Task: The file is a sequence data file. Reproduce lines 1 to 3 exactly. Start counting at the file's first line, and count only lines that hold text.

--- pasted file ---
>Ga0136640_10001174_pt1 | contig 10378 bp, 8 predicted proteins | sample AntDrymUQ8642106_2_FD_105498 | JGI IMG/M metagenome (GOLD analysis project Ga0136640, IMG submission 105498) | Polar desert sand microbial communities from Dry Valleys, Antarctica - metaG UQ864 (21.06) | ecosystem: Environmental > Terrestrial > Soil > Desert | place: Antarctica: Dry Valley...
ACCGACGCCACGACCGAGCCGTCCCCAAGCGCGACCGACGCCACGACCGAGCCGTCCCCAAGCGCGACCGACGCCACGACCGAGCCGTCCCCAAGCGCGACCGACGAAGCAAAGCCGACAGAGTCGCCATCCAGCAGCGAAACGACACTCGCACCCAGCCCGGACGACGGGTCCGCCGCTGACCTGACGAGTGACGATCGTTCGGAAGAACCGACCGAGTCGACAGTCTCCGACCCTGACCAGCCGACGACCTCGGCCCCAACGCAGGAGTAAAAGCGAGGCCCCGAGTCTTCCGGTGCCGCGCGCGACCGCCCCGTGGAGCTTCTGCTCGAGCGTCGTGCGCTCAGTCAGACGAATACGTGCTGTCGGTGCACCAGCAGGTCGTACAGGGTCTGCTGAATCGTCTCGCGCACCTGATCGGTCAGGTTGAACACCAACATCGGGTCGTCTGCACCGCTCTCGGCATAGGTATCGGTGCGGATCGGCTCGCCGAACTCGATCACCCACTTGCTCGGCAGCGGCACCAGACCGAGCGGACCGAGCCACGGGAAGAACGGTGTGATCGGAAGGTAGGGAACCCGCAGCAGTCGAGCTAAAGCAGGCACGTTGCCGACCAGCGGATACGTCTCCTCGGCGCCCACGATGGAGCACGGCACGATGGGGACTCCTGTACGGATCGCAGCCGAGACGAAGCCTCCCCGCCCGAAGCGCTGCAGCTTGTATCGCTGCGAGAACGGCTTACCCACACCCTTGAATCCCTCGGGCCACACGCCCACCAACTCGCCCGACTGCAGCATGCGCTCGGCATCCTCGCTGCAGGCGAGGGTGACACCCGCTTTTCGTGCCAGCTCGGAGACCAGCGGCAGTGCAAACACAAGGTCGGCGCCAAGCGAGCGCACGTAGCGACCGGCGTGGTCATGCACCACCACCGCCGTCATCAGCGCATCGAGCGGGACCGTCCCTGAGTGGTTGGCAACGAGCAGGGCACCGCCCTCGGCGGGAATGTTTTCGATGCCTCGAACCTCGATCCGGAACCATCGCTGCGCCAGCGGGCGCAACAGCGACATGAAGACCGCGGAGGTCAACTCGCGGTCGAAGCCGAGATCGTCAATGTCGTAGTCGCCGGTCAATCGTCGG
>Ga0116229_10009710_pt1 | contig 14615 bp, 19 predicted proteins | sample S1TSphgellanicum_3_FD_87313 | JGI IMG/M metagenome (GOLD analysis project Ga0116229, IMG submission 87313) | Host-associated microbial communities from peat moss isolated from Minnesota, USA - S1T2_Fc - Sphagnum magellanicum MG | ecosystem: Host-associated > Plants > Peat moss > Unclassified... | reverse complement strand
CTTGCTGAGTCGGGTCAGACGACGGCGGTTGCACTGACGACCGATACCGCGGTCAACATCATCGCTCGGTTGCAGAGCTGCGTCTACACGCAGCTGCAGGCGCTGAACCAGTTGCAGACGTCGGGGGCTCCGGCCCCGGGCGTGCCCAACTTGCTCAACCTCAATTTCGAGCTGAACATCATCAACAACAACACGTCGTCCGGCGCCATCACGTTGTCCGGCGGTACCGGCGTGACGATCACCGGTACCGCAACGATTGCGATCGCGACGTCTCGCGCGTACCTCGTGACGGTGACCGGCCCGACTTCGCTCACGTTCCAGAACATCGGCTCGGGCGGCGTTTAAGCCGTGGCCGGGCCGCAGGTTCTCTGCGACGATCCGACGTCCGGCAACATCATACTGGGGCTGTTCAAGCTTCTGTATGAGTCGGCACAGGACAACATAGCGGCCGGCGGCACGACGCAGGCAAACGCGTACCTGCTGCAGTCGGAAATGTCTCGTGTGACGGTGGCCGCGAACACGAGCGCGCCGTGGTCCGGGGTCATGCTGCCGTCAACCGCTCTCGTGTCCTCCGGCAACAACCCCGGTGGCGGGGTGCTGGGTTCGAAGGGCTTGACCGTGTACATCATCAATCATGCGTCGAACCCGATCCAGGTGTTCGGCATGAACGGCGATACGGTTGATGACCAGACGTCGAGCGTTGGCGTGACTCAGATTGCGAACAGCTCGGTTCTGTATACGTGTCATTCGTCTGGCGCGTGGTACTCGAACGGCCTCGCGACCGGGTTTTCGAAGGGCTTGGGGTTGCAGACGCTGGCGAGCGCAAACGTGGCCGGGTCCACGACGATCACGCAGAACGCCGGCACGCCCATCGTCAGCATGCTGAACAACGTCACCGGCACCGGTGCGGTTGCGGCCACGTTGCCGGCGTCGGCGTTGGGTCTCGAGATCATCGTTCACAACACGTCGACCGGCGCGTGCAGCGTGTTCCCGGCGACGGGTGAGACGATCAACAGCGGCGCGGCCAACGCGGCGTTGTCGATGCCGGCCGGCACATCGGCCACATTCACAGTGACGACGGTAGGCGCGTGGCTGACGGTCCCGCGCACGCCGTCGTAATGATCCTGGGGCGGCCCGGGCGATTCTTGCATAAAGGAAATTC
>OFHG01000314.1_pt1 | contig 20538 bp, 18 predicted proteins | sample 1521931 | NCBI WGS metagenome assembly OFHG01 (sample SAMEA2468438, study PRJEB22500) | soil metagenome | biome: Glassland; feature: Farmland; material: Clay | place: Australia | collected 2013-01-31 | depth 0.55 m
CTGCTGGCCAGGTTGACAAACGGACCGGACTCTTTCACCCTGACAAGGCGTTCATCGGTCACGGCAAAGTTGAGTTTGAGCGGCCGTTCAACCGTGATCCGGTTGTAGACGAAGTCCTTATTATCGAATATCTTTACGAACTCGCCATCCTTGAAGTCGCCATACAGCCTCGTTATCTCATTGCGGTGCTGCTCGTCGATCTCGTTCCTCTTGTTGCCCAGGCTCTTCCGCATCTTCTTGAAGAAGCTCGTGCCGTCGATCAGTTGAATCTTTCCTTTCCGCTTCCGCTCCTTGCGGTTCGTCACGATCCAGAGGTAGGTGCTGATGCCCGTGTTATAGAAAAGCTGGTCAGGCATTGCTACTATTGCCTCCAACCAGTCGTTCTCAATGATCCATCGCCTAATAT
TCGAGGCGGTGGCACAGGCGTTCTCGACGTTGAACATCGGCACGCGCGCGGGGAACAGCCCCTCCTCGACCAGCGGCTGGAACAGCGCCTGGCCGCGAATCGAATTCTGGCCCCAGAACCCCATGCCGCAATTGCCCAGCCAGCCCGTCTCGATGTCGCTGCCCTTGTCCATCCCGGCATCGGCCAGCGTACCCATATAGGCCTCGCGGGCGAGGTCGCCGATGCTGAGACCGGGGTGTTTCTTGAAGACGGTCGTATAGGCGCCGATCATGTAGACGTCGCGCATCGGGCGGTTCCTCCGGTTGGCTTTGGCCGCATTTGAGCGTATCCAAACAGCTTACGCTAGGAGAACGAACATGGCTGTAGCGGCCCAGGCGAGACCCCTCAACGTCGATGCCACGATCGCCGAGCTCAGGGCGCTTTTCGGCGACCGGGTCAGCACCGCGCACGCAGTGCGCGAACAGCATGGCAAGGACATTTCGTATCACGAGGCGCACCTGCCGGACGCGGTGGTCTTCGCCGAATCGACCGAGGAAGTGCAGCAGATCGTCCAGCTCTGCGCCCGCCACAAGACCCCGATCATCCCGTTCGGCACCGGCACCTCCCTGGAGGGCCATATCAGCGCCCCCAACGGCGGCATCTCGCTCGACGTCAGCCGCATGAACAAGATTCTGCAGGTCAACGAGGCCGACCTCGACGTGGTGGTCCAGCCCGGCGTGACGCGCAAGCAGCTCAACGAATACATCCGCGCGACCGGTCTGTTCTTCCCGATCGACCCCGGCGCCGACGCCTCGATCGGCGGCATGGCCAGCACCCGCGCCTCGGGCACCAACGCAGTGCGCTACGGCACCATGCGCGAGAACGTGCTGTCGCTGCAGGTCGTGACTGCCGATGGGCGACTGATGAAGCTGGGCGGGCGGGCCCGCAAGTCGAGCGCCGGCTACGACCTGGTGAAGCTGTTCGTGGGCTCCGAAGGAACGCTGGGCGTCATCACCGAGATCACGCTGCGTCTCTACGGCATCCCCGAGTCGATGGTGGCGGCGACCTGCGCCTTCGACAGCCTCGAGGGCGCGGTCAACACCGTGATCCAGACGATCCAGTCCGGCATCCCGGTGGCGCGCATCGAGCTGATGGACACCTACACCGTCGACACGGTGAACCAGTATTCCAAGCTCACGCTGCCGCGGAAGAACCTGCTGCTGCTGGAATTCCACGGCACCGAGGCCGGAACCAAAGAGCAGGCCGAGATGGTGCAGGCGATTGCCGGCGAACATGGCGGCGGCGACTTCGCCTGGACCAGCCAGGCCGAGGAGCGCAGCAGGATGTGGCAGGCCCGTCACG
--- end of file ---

>Ga0136640_10001174_pt1 | contig 10378 bp, 8 predicted proteins | sample AntDrymUQ8642106_2_FD_105498 | JGI IMG/M metagenome (GOLD analysis project Ga0136640, IMG submission 105498) | Polar desert sand microbial communities from Dry Valleys, Antarctica - metaG UQ864 (21.06) | ecosystem: Environmental > Terrestrial > Soil > Desert | place: Antarctica: Dry Valley...
ACCGACGCCACGACCGAGCCGTCCCCAAGCGCGACCGACGCCACGACCGAGCCGTCCCCAAGCGCGACCGACGCCACGACCGAGCCGTCCCCAAGCGCGACCGACGAAGCAAAGCCGACAGAGTCGCCATCCAGCAGCGAAACGACACTCGCACCCAGCCCGGACGACGGGTCCGCCGCTGACCTGACGAGTGACGATCGTTCGGAAGAACCGACCGAGTCGACAGTCTCCGACCCTGACCAGCCGACGACCTCGGCCCCAACGCAGGAGTAAAAGCGAGGCCCCGAGTCTTCCGGTGCCGCGCGCGACCGCCCCGTGGAGCTTCTGCTCGAGCGTCGTGCGCTCAGTCAGACGAATACGTGCTGTCGGTGCACCAGCAGGTCGTACAGGGTCTGCTGAATCGTCTCGCGCACCTGATCGGTCAGGTTGAACACCAACATCGGGTCGTCTGCACCGCTCTCGGCATAGGTATCGGTGCGGATCGGCTCGCCGAACTCGATCACCCACTTGCTCGGCAGCGGCACCAGACCGAGCGGACCGAGCCACGGGAAGAACGGTGTGATCGGAAGGTAGGGAACCCGCAGCAGTCGAGCTAAAGCAGGCACGTTGCCGACCAGCGGATACGTCTCCTCGGCGCCCACGATGGAGCACGGCACGATGGGGACTCCTGTACGGATCGCAGCCGAGACGAAGCCTCCCCGCCCGAAGCGCTGCAGCTTGTATCGCTGCGAGAACGGCTTACCCACACCCTTGAATCCCTCGGGCCACACGCCCACCAACTCGCCCGACTGCAGCATGCGCTCGGCATCCTCGCTGCAGGCGAGGGTGACACCCGCTTTTCGTGCCAGCTCGGAGACCAGCGGCAGTGCAAACACAAGGTCGGCGCCAAGCGAGCGCACGTAGCGACCGGCGTGGTCATGCACCACCACCGCCGTCATCAGCGCATCGAGCGGGACCGTCCCTGAGTGGTTGGCAACGAGCAGGGCACCGCCCTCGGCGGGAATGTTTTCGATGCCTCGAACCTCGATCCGGAACCATCGCTGCGCCAGCGGGCGCAACAGCGACATGAAGACCGCGGAGGTCAACTCGCGGTCGAAGCCGAGATCGTCAATGTCGTAGTCGCCGGTCAATCGTCGG
>Ga0116229_10009710_pt1 | contig 14615 bp, 19 predicted proteins | sample S1TSphgellanicum_3_FD_87313 | JGI IMG/M metagenome (GOLD analysis project Ga0116229, IMG submission 87313) | Host-associated microbial communities from peat moss isolated from Minnesota, USA - S1T2_Fc - Sphagnum magellanicum MG | ecosystem: Host-associated > Plants > Peat moss > Unclassified... | reverse complement strand